Biceps Tendon Tear
What is a biceps tendon tear?
The biceps is the muscle in the front of the upper arm. You use it when you rotate your forearm and bend your elbow. Biceps tendons attach the biceps muscle to bones in the shoulder and the elbow. The tendons that connect the biceps muscle to the shoulder joint are called the proximal biceps tendons. The tendon that attaches the biceps muscle to the forearm bones is called the distal biceps tendon. A biceps tear can occur in either location.
Partial biceps tears do not completely sever the tendon. Complete tears (also called biceps rupture) mean the tendon has torn away from the bone.
How does a biceps tear occur?
Injury and overuse are the most common causes of a biceps tear. Risk increases with age, excessive shoulder use, overtraining, heavy lifting, falling onto an outstretched arm. Most tears occur in patients in their fifth and sixth decades of life.
A complete tear of the long head
at its attachment point in the glenoid.
What are the symptoms of a biceps tear?
Common symptoms of a biceps tear include:
- Sudden, severe pain at the shoulder or the elbow
- An audible pop or snap when the injury occurs
- Bruising on the upper arm
- Tenderness in the shoulder or elbow
- Weakness in the shoulder or elbow
- Difficulty rotating the arm from a palm down to a palm up position
- A bulge in the upper arm above the elbow (known as "Popeye muscle")
A distal biceps tendon tear can cause
the muscle to ball up near the shoulder.
Bruising at the elbow is also common.
How is a biceps tear diagnosed?
In addition to a physical exam and patient history, your doctor can use specific tests, including MRI especially if a partial tear is suspected to diagnose a biceps tear and rule out other problems. Long head biceps tears at the shoulder are often associated with full thickness rotator cuff tears and MRI is helpful in ruling out a rotator cuff tear that may change treatment plan.
A biceps tendon tear is made more obvious
by contracting the muscle ("Popeye Muscle").
What is the treatment?
Many biceps tears at the shoulder do not require surgery. For many people with partial tears, pain may resolve over time. Nonsurgical treatment, including ice, rest and non-steroidal anti-inflammatory medications may help relieve pain and swelling. Physical therapy can help restore strength.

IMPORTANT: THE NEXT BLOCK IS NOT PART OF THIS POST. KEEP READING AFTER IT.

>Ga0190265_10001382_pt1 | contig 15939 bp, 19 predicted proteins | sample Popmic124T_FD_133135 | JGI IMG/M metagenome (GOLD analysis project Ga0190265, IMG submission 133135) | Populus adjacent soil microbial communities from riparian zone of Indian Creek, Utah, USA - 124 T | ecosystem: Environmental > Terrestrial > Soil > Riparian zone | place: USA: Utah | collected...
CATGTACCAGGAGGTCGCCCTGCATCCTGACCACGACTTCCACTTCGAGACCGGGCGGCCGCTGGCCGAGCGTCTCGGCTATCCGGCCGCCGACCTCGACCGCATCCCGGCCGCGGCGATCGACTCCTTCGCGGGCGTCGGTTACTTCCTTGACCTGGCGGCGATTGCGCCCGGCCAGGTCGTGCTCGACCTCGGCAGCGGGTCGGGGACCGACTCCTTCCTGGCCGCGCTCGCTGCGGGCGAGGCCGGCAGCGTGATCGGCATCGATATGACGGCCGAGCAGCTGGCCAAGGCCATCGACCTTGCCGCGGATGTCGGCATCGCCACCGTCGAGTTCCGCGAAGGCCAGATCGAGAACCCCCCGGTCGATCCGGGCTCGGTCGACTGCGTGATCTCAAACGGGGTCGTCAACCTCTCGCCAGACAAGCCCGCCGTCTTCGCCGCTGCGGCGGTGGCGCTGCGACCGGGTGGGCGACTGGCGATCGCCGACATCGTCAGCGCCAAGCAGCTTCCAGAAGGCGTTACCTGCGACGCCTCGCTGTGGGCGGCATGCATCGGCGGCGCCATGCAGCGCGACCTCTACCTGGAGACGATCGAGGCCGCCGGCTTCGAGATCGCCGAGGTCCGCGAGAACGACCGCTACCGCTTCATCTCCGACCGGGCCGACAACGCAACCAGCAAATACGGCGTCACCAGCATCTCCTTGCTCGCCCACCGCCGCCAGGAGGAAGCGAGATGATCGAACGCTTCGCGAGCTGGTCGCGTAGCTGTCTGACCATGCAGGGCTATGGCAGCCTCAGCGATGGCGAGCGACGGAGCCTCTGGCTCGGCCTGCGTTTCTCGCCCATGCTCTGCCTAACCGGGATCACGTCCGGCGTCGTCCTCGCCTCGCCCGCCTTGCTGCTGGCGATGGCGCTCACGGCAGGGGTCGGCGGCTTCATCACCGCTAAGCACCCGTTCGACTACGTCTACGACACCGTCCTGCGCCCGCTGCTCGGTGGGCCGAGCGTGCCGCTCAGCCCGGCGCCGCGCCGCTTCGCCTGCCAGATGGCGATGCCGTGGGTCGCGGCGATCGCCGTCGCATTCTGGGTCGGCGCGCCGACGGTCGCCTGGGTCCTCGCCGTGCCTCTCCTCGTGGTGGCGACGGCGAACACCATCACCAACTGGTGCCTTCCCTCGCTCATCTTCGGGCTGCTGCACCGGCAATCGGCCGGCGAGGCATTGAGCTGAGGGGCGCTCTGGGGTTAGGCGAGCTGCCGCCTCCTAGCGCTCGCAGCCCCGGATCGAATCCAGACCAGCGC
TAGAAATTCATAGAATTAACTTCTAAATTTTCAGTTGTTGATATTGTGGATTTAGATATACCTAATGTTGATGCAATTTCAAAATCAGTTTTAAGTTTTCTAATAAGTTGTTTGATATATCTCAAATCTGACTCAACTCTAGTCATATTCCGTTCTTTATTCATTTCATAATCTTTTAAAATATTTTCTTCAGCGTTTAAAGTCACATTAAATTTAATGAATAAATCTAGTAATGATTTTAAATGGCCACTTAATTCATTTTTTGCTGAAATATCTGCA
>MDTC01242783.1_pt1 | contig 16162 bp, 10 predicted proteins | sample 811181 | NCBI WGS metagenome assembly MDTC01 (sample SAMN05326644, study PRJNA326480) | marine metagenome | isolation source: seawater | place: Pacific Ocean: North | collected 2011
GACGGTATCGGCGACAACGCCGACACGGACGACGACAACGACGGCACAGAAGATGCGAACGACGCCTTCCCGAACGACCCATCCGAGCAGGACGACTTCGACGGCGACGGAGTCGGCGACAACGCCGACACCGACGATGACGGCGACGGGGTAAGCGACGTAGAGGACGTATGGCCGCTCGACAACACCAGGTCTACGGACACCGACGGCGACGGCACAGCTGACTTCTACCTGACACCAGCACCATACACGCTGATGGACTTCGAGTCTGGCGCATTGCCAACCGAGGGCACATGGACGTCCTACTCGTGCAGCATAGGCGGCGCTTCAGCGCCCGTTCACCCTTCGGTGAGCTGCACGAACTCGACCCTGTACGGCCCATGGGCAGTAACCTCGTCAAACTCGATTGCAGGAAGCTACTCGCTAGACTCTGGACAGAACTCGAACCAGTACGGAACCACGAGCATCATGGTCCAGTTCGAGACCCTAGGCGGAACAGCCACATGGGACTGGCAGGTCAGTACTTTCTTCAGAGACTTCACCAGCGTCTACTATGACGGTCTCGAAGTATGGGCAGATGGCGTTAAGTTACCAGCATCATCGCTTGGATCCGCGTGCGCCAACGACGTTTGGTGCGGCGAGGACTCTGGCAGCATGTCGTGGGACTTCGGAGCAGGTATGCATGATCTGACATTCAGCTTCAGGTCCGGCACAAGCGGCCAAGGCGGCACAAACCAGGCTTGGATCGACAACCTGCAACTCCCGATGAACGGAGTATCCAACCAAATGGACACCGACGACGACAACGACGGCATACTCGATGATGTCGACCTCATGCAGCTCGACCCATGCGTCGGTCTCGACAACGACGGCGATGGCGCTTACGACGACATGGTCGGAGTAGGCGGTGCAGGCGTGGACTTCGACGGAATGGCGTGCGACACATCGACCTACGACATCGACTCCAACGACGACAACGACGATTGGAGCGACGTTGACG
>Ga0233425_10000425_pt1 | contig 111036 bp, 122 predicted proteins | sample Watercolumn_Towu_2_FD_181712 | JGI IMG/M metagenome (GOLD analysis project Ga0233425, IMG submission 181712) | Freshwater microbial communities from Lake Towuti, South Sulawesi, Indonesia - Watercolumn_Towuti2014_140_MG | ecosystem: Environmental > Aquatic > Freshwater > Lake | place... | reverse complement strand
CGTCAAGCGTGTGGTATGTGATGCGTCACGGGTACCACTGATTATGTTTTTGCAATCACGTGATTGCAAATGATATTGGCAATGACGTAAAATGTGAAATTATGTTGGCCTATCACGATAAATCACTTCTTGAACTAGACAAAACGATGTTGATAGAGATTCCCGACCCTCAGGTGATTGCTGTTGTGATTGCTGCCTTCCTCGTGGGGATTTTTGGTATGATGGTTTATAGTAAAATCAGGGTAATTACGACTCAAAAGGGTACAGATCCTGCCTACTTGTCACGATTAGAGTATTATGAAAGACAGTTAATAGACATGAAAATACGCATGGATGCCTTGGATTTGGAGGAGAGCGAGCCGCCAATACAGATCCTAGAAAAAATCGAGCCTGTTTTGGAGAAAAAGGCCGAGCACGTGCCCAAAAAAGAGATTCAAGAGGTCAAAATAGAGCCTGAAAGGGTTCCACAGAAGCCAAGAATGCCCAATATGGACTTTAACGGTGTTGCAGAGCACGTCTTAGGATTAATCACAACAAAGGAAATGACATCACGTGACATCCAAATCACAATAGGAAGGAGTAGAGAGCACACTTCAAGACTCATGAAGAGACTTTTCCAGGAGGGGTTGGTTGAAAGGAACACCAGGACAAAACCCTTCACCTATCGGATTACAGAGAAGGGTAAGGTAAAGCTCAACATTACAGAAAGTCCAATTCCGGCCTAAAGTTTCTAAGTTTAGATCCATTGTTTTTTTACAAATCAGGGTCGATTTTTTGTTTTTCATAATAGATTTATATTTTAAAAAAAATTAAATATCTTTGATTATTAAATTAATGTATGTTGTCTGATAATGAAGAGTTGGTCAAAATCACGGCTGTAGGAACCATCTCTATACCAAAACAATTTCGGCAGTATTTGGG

If these conservative methods fail to alleviate symptoms, surgery may be necessary. In addition, athletes, manual laborers and others who want to regain full arm strength may opt for surgery.
Surgical treatment depends on the nature and extent of the damage. Partial tears may only require a simple arthroscopic shaving (called a debridement) of the torn fibers. If the tear is more severe, surgery is performed to re-anchor the torn tendon back to the bone or simply cut the tendon (tenotomy) in older sedentary patients.
Many biceps repairs are performed arthroscopically. In this minimally invasive approach, the surgeon makes several small incisions around the injury site and inserts a narrow fiber optic scope (called an arthroscope) to examine the condition of the tendon. Tiny instruments are used to remove the frayed edges, if the tear is small, or repair and reattach the tendon, if the tear is more severe. Patients experience less pain and blood loss, fewer complications and a faster recovery. As with all surgical procedures, specific recovery time varies by patient and demand.
Ultimately, the type of procedure performed depends on the severity of your symptoms, as well as your overall health and other factors. It is important to consult with a qualified surgeon who is trained in these techniques to determine the best course of action.
For complete biceps tendon tears at the elbow, surgery is typically recommended especially in younger patients, laborers, carpenters and mechanics. Complete biceps tears at the elbow results in significant loss of supination (turning palm face up) power with the elbow bent ninety degrees. Surgical repair results in superior functional outcomes compared to non-operative treatment. Surgical repair is optimal in the first 3 weeks after injury. Delay beyond three weeks often requires grafting to accomplish re-attachment of the biceps tendon back to the bone in the elbow.